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Search Results 0 to 7 of about 8 (some duplicates have been removed)
nonfiction narrative about america. you read halberstam you get a real slice of the country. >> killed out in california by a young man in a car, what, two years ago, three years? >> yes. a car just swiped him when he was getting picked up at the airport to go give a speech and a car ran him off the side and he was killed. >> you're best? >> i would say a wonderful new biography of commodore vanderbilt, which just won the pulitzer prize, i think deservedly, for best biography of the year by a young extraordinary author named t.j. stiles who i believe did a book on jesse james, which i have not read. but the vanderbilt book is a classic. it is -- you know what a great movie does or a great play does, which is for a while it ushers you into another world with complete credibility. in this case it's a perfect blend of biography. i mean vanderbilt is a fascinating larger than life deservedly controversial figure, but it also is a history -- it's not just a life and times. you understand the transportation revolution in this country first through steamboats and then through the railroads. you u
america. god bless america god bless america >> do you realize that if you took that lettuce and tried it and smoked it, you would end up with similar problems. ♪ if you are smoking tobacco -- you could try it with the made those -- with tomatoes >> you can warn me all you want. you will not stop my leafy green fetish >> it is not the nicotine that kills, it is the smoke. it is respiratory disease. it is the smoke. it's the inhalation >> it is the smoke. it's the smoke >> the more problems we come across, the more problems we see. ♪ some companies -- >> [unintelligible] >> don't you know that this was for me? >> i carry a walking stick. >> am i crazy? am i tripping? don't stop, real talk we are going to take it to the chart. >> bring on the smoking. >> we have some breaking news. let's go to traci bird. she's got all the news >> actually -- >> i do not know what is going on. let's go to nicole. >> me? ♪ trying to get a hold of this myself. >> this is breaking news, guys. i do not have it. i will have to send it back to you. >> this is a fascinating story. we're going to get it al
't get sick. >> if you get sick in america, die quickly. that's right, republicans want you to die quickly. >> how could we not be united? >> they suggest for your father and mine to get the same treatment. [unintelligible] how can we be so heartless? >> how is the nobel peace prize decided? >> [unintelligible] >> a lot of people are asking why they elected obama. >> that are giving obama a prize for not being george bush. >> tun, tun, tun, tun, tun. >> where do you start? i forgot to ask you, where does the african-american fellow come from? >> he is a friend of ours. we work in a number of different bands. he is a great drummer that plays in a couple of bands. in "auto-tune the news no. 7," they were talking about racial politics. we brought him in to add a little contrast. >> the reason we started with politics is because i bought the green sheet and the 2008 debates were going on and on and they were about to have the first debate between obama and mccain. i pretended to be barack obama, because there was a resemblance. people might mistake me for him on the street. after that,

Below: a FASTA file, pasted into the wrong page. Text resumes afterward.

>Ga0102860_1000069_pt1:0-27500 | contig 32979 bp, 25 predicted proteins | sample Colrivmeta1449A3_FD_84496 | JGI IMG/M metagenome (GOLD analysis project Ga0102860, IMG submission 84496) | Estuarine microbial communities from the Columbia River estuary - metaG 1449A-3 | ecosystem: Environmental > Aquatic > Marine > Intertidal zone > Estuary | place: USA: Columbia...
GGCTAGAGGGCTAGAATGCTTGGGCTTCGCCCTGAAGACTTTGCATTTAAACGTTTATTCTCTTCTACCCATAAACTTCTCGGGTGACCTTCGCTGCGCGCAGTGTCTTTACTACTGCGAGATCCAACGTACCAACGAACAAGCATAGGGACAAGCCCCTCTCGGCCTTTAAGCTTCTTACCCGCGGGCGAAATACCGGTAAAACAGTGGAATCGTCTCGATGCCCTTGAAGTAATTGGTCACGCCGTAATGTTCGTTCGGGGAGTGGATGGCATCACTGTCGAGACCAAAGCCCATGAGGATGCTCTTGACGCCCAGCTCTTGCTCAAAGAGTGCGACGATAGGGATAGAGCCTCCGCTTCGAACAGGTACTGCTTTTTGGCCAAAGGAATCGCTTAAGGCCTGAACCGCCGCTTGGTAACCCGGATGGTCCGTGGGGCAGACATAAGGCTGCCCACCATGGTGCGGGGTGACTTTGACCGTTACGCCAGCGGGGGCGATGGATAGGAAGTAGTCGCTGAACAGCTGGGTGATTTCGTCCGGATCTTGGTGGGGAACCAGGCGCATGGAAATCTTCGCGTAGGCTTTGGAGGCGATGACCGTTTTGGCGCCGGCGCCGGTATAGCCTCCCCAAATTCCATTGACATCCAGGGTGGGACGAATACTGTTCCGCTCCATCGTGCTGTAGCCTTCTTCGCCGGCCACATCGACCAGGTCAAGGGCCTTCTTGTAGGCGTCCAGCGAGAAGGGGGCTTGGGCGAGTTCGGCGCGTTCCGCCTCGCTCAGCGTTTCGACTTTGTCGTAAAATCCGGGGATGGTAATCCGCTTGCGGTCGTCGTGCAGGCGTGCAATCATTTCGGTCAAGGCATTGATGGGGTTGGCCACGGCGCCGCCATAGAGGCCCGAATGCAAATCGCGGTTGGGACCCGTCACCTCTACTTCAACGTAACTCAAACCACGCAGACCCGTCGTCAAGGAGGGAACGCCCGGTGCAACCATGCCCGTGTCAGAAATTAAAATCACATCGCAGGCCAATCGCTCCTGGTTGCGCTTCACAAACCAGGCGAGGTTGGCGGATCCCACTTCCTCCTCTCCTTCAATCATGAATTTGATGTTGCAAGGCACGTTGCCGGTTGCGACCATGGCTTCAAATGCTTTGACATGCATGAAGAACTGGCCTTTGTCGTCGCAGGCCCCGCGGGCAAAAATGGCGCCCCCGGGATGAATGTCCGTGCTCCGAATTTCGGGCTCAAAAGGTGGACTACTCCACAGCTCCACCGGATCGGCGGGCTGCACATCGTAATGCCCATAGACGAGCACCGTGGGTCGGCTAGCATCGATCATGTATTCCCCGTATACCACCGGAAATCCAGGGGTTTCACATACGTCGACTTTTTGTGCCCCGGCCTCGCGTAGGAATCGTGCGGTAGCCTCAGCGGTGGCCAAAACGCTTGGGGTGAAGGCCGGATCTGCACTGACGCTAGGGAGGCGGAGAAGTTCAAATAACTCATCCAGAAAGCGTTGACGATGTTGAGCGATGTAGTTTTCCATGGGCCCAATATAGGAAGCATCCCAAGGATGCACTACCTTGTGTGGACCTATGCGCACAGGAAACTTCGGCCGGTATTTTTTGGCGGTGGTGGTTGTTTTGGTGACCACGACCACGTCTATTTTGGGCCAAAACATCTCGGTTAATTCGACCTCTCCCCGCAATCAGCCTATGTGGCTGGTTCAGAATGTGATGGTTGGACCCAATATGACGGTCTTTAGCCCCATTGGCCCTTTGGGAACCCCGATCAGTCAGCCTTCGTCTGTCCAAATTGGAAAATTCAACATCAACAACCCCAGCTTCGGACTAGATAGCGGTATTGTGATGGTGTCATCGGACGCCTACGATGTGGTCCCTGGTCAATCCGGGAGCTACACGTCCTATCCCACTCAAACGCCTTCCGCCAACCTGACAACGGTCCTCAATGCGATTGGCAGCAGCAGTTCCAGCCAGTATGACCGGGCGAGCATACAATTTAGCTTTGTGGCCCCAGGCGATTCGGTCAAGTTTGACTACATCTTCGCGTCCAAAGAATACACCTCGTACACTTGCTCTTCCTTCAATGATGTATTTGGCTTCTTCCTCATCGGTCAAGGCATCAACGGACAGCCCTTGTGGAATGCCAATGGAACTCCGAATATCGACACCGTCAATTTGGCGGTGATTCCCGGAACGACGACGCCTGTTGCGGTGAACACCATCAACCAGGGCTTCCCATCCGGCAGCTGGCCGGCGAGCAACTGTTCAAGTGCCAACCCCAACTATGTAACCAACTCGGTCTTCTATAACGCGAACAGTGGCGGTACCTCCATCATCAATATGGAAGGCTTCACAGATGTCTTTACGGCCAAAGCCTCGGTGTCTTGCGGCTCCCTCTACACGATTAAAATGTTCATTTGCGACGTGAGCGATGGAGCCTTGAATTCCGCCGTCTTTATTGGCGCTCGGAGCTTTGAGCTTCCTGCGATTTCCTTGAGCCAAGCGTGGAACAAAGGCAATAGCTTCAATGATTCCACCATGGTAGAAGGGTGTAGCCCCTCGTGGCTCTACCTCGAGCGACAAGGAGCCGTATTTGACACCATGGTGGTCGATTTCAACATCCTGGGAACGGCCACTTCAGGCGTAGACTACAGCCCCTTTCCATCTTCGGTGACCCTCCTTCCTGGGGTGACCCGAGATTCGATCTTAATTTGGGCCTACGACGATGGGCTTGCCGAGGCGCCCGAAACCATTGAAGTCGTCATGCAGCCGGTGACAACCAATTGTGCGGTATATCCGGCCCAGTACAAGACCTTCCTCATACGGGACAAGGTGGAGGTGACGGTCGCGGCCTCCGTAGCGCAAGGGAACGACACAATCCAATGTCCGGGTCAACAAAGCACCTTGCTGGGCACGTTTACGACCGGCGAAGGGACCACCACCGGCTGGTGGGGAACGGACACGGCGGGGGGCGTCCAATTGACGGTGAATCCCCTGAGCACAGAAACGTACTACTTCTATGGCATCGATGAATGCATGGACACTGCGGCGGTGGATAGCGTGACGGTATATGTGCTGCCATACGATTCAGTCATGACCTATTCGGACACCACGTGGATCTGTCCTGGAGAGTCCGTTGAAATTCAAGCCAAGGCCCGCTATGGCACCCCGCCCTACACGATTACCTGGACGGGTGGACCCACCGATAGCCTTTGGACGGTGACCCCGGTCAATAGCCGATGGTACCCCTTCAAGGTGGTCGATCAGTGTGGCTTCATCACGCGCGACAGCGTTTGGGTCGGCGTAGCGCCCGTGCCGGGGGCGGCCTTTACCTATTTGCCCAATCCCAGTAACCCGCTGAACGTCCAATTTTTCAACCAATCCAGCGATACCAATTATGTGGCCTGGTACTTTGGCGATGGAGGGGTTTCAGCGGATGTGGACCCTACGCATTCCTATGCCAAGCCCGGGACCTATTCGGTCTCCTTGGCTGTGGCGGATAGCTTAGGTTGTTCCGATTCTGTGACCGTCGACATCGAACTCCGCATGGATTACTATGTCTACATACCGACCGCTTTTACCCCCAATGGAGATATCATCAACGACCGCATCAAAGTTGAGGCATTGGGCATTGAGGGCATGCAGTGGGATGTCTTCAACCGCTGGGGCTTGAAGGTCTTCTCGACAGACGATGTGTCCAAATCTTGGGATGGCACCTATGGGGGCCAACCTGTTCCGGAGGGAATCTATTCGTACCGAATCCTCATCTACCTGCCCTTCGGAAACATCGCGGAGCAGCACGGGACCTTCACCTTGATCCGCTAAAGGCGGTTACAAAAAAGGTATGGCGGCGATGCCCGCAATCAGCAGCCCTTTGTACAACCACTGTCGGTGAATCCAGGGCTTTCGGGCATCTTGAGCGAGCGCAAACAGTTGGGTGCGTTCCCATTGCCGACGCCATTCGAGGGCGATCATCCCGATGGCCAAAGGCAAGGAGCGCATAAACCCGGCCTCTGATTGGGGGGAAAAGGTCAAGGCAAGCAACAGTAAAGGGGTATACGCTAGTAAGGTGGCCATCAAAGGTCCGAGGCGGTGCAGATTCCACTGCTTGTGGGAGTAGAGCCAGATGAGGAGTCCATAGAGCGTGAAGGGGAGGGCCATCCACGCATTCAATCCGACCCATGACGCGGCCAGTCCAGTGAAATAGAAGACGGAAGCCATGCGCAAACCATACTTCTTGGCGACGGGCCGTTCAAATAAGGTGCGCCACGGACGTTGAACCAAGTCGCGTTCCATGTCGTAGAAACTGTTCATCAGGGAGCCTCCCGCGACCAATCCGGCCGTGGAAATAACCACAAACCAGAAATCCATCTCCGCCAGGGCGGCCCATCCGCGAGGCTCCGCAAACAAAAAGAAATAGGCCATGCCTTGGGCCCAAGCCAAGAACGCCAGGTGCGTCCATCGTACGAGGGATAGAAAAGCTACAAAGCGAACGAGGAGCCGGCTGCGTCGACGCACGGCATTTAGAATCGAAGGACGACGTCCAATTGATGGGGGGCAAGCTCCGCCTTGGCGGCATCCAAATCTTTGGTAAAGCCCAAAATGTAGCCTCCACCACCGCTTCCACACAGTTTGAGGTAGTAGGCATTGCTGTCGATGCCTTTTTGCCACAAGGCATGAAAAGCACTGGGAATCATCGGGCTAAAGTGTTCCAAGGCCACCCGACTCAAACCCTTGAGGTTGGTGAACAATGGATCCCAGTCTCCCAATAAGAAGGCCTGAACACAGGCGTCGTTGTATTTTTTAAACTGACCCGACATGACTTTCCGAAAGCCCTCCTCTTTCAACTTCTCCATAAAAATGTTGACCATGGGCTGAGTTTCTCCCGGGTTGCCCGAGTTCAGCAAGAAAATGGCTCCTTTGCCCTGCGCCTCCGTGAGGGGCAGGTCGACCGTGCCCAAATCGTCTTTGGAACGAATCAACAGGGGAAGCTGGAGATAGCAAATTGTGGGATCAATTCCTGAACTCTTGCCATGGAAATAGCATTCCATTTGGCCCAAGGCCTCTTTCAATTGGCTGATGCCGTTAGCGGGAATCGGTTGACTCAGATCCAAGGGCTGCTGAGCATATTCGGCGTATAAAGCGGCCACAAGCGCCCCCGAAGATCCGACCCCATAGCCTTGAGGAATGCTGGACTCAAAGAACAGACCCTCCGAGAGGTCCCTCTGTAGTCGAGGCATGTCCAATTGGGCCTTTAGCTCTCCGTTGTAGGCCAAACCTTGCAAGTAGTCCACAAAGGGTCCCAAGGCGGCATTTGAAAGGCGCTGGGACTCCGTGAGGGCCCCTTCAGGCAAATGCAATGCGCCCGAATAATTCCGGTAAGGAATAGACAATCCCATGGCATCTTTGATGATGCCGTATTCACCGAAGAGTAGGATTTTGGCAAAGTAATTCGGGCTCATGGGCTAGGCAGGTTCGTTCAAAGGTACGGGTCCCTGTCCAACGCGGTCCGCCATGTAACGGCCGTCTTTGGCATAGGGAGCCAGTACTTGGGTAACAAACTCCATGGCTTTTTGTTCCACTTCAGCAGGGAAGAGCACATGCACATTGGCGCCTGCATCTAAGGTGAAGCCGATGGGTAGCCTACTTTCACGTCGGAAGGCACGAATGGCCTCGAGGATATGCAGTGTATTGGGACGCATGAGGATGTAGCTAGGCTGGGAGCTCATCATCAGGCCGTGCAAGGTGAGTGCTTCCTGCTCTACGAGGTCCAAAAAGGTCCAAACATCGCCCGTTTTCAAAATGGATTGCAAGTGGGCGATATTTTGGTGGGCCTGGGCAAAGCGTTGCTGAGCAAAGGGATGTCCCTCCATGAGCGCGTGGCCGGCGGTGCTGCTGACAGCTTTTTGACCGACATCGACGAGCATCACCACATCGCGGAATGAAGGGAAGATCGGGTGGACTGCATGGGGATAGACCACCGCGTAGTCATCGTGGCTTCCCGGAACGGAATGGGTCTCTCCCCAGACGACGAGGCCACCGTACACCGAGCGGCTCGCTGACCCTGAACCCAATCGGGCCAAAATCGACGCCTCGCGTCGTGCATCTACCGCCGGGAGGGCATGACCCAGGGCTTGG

on -- >> [unintelligible] god bless america. >> do you realize that if you took that lettuce and tried it and smoked it, you would end up with similar problems. if you are smoking tobacco -- >> you can warm me -- warn me all you want. >> it is not the nicotine that kills, it is the smoke. it is respiratory disease. it is at the smoke. -- it is the smoke. >> it is the smoke. >> it be more problems we come across, the more problems we see. >> [unintelligible] >> don't you know that this was for me? >> i carry walking stick. >> am i crazy? we are going to take it to the chart. >> bring on the smoking. >> we have some breaking news. let's go to traci bird. >> actually, -- >> i do not know what is going on. >> me? >> these are breaking news -- this is breaking news, guys. i do not have it. i will have to send it back to you. but this is a fascinating story. >> where did you do it? >> where did you -- where did we do it? >> what did you physically do it. >> we did it on michaels bed in his apartment in new york. >> andrew and sarah are in the room, but we did not have room for them on the set. we have to mak